TRAIN TO GAIN

Hyperplasia a Get-Big Reality?

John Hansen

Hyperplasia occurs when the number of muscle cells increases as a response to exercise. Most of the research on it has used animals—such as birds, rats and cats—as subjects. Jose Antonio, Ph.D., performed a study on a bird in which he used weights to progressively overload one wing and stretch the anterior latissimus dorsi muscle. The overload scheme started with a weight that was 10 percent of the bird’s weight and increased it by 5 percent up to 35 percent. Two days of rest preceded an increase in weight. After 28 stretch days, the study recorded the greatest gains in muscle mass ever in an animal or human model of tension-induced overload—a 334 percent increase in muscle mass with a 90 percent increase in fiber number.

[Note: Antonio’s research may give even more credence to the practice of using stretch-position exercises, like flyes for chest, and end-of-set partials in the semistretched position at positive failure, as described in the item below, for faster mass increases.]

 

Editor’s note: Natural Bodybuilding is available from Home Gym Warehouse for $21.95 plus shipping and handling. To order call (800) 447-0008 or visit www.Home-Gym.com.


Share/Bookmark
Tags:

High-Fiber Movement

Becky Holman

High-Fiber Movement

It was a massive study by the British Medical Research Council’s Dunn Human Nutrition Unit in Cambridge, England. It involved more than a half-million people in 10 European countries, and the big finding was that no matter the food source, fiber protects against bowel cancer, which kills almost 1 million people in the world each year.

Five servings of fruits and veggies a day is recommended. So what’s a low-carb dieter to do? Be sure to take a fiber supplement and get plenty of low-calorie cruciferous veggies like broccoli. And low-cal, low-glycemic-index fruits like apples won’t hurt either.

Three-Days-a-Week Get-Big Program

John Hansen

Three-Days-a-Week Get-Big Program

Q: I’ve watched your DVD “Real Muscle” a few times now and wanted to ask you if it’s possible to build a big natural physique by training with weights only three times a week on a Monday-Wednesday-Friday push/leg/pull split. That would work nicely with my college schedule right now, but I’m afraid I’d be undertraining. In your book you talk about doing the three-day split with a total of five workouts a week. That’s why I’m questioning the three-days-a-week split. I’m 20 years old and have been training for about three years on and off.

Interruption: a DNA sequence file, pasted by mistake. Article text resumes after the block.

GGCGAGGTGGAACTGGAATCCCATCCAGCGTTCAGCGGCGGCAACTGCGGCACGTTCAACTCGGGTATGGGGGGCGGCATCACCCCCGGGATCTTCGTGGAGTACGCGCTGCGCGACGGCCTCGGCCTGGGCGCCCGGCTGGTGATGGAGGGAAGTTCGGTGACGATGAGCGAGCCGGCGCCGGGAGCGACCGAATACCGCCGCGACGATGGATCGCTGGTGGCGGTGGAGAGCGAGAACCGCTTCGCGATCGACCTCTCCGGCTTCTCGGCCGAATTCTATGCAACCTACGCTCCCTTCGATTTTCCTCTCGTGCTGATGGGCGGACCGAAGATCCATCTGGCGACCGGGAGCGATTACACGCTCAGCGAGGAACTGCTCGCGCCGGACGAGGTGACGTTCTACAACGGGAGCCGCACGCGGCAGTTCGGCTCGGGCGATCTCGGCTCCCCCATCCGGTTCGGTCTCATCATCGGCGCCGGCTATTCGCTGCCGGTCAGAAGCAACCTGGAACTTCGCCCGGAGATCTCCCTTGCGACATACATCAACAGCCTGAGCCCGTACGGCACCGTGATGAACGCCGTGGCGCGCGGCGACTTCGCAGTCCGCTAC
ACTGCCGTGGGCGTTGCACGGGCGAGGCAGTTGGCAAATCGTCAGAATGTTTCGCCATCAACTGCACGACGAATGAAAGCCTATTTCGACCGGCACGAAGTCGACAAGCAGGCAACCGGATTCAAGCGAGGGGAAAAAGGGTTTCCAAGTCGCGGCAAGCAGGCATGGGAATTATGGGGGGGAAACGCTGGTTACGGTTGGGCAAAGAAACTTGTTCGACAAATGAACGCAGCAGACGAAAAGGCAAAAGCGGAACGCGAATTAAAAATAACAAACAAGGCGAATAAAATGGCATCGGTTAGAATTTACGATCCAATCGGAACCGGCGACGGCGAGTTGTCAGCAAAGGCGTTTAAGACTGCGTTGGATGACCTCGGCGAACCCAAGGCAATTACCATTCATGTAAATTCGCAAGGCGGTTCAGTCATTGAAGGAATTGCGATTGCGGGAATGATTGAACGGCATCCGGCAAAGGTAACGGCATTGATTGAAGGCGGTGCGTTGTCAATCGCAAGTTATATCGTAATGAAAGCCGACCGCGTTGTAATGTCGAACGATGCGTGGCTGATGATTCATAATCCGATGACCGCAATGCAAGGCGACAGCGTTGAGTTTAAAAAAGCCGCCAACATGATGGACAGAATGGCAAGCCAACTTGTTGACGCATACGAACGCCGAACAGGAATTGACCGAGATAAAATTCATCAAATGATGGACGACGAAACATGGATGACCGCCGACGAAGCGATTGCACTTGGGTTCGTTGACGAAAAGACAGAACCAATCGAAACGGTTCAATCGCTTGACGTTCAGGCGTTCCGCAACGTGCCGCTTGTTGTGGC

Sweet-Spot Size Surge

Steve Holman and Jonathan Lawson

Sweet-Spot Size Surge

Don’t shrug off Larry Scott’s “Pain Zone” segment on this page as hype. If you’ve been receiving our IM e-zine and/or reading our “Train, Eat, Grow” series in this magazine, you know that we’ve recently made some incredible gains using something similar to Scott’s zone attack. We call it X-Rep training, which is merely finding the max-force point of each exercise and then firing out partials at the end of a full-range set to failure.

Age-old Adaptations

Richard A. Winett

Age-old Adaptations

Like it or not, as you get older there’s some loss of strength and less ability to quickly recover from injuries and the microtrauma of training. You have to put health and safety first in your training and go by the credo, “Do no harm.”

We rarely think, however, that the adaptations we must make can lead us in directions that are more productive than what we’d been doing for years.

Ode to the Squat

Dale Clark

Ode to the Squat

Down the road, in a gym far away

A young man was heard to say,

“No matter what I do, my legs won’t grow!”

He tried leg extensions, leg curls, leg presses too.

Trying to cheat, these sissy workouts he’d do!

From the corner of the gym where the big guys train,

Through a cloud of chalk and the midst of pain,